Home » today » World » Amazon rainforest suffers from narco-deforestation | The standard

Amazon rainforest suffers from narco-deforestation | The standard

When it comes to the destruction of the Amazon rainforest and other tropical rainforests in South and Central America, cocaine production is not often mentioned as a cause. But while drug production does not play as big a role as logging, ranching and mining, its share is also worrying. For years, forests have been cleared in many places to build coca plantations and clandestine airstrips for sports planes. Drug labs also dump a lot of chemical junk into the rivers.

These forms of destruction remained underexposed for a long time, because in the difficult and expensive war on drugs, the impact of narco-terror on the rainforest was not a priority for governments. In 2024, reality is starting to look different: NGOs, governments and international institutions are raising the alarm about the damage caused by drug criminals.

Park rangers murdered

A brand new report from the investigative journalism consortium Insight Crime shows that the global demand for cocaine has increased so much that drug traffickers in Bolivia – the third largest producer in the world after Colombia and Peru – have today started raiding the Madidi and Noel Kempf national parks. . The Carrasco and Amboró parks have also fallen prey to drug-related overexploitation.

Not only are the trees falling, the indigenous population and the people who try to protect the parks are also at risk of being killed. Twenty park rangers have been murdered in Peru since 2020. On April 19, Peruvian indigenous park ranger Victorio Daribeque Gerawairey was ambushed in the protected Amarakaeri Territory, in the Amazon rainforest. Gerawarey was met by four men who shot him in the chest. A son of the park ranger survived the shooting, but a bystander who rushed to his aid did not. Most likely they became victims of a drug gang. Gerawairey had already been threatened several times by gangs, says the indigenous development organization Aidesep.

Intimidation, pressure and threats from drug traffickers are also a growing problem in Central America, for example in the large Mayan Biosphere Reserve in Guatemala. Clandestine landing strips for Cessna aircraft have also been discovered there. Similar trends are emerging in the forested regions of Mexico.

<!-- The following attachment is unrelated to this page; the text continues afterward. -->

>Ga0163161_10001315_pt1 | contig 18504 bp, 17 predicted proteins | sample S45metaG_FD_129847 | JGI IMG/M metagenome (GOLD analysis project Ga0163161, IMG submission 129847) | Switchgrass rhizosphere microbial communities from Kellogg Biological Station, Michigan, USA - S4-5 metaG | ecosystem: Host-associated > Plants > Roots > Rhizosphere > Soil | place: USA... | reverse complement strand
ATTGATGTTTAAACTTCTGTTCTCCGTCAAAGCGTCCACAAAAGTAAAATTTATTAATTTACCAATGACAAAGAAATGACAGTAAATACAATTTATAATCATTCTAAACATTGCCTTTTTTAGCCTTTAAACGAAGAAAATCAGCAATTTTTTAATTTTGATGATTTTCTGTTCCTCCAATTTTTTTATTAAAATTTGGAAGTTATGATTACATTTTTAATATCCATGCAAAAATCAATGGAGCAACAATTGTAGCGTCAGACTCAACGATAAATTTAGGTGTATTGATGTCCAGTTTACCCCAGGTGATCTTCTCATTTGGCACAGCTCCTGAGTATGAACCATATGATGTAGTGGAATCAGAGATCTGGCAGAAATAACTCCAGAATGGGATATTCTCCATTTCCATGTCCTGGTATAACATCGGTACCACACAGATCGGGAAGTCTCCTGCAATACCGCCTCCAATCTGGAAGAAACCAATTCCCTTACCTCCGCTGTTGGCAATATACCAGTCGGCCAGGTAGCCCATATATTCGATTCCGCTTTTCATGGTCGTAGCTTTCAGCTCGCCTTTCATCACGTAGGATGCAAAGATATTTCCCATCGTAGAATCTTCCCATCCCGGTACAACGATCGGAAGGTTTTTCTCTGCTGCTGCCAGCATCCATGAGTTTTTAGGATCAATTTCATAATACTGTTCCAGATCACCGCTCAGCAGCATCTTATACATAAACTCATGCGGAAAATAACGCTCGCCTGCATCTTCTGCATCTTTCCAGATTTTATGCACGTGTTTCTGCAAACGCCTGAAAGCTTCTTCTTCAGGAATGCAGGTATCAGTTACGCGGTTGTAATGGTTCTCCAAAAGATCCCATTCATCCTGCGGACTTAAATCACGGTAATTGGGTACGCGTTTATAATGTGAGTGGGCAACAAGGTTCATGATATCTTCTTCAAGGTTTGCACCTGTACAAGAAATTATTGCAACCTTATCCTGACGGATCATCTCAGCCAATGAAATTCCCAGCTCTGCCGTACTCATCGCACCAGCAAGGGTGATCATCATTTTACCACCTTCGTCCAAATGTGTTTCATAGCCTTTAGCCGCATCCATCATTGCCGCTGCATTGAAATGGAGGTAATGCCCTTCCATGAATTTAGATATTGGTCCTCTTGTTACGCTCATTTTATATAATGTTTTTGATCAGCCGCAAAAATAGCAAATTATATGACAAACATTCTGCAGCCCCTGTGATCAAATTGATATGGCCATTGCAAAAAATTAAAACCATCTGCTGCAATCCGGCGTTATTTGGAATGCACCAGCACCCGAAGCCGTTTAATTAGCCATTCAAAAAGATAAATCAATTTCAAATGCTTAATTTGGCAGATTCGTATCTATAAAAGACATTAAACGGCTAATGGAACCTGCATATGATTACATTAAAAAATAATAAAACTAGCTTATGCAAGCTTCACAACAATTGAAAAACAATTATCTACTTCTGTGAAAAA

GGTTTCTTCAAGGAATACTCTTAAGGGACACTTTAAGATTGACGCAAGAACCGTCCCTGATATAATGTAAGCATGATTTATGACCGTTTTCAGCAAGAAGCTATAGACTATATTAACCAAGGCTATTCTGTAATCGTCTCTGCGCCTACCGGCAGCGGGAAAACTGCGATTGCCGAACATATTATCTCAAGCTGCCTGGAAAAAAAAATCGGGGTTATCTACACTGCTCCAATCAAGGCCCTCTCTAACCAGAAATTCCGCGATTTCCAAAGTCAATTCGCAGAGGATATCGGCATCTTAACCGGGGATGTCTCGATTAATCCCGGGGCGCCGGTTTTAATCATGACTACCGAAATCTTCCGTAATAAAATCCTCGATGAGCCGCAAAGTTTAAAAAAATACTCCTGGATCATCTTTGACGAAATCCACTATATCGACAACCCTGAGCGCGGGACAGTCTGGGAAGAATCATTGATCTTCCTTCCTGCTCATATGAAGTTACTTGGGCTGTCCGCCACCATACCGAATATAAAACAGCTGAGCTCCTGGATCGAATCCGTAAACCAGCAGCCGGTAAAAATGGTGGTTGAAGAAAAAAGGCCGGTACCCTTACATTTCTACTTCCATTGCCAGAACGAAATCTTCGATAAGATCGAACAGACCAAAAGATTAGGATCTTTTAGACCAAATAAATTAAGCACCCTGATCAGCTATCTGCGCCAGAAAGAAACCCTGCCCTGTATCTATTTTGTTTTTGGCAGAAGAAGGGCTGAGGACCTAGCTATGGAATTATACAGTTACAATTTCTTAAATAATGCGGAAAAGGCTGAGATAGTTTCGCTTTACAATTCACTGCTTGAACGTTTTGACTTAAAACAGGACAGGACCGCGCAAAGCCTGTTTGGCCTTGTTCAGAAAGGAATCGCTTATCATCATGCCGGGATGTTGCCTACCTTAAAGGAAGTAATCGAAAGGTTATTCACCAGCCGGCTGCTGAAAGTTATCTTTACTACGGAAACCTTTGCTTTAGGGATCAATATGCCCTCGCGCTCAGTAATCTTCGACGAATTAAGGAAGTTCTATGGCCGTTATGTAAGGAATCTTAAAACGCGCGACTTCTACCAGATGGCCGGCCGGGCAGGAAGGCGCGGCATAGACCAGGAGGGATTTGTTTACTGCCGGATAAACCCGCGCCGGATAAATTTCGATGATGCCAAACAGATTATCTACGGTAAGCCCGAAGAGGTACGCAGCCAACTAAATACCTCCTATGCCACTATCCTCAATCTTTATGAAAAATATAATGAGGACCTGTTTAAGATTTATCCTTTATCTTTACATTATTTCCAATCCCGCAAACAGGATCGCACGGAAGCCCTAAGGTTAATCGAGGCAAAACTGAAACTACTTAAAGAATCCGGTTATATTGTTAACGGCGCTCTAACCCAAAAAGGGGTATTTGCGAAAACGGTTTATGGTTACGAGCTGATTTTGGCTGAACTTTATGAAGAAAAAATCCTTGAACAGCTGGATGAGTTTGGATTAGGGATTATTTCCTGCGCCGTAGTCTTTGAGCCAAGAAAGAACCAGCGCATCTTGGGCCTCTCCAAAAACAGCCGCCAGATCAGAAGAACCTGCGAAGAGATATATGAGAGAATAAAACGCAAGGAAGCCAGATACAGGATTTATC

Forced labour

Earlier this year, the United Nations, through the International Narcotics Control Board (INCB), warned about ‘narco-deforestation’ in parts of South and Central America. “These practices pose deadly risks to the indigenous population and result in bribery, extortion, fraud, sexual violence, aggression and forced labor,” writes the INCB, which also noted that the areas under coca bushes are increasing. In Peru, 18 percent were added in one year, and in Colombia 13 percent.

The growth in the latter country has a special explanation. For decades, the activities of the Farc guerrilla formed a paradoxical buffer against deforestation. The demobilization of the left-wing guerrilla in 2016 led to a power vacuum in Colombia that dissident groups and drug organizations jumped into, with the result that biodiverse forestland is now giving way to coca cultivation.

In Bolivia, it is mainly foreign organizations that contribute to deforestation and pollution, according to the journalists from Insight Crime. “Until now, Bolivian cultivation was mainly in the hands of small family clans,” says investigative journalist Iván Paredes. “But under pressure from major Brazilian players such as Comando Vermelho from Rio de Janeiro and Primeiro Comando Capital from São Paulo, narco-deforestation is increasing.” There were also no drug labs in Bolivia before, but now the end product is made in the country itself with Colombian technology.

According to Paredes, the authorities in his country are becoming increasingly aware of the share of drug criminals in deforestation. “The government recently promised to remove all illegal plantations in the national parks this year. But we still have to see if that works.”

Leave a Comment

This site uses Akismet to reduce spam. Learn how your comment data is processed.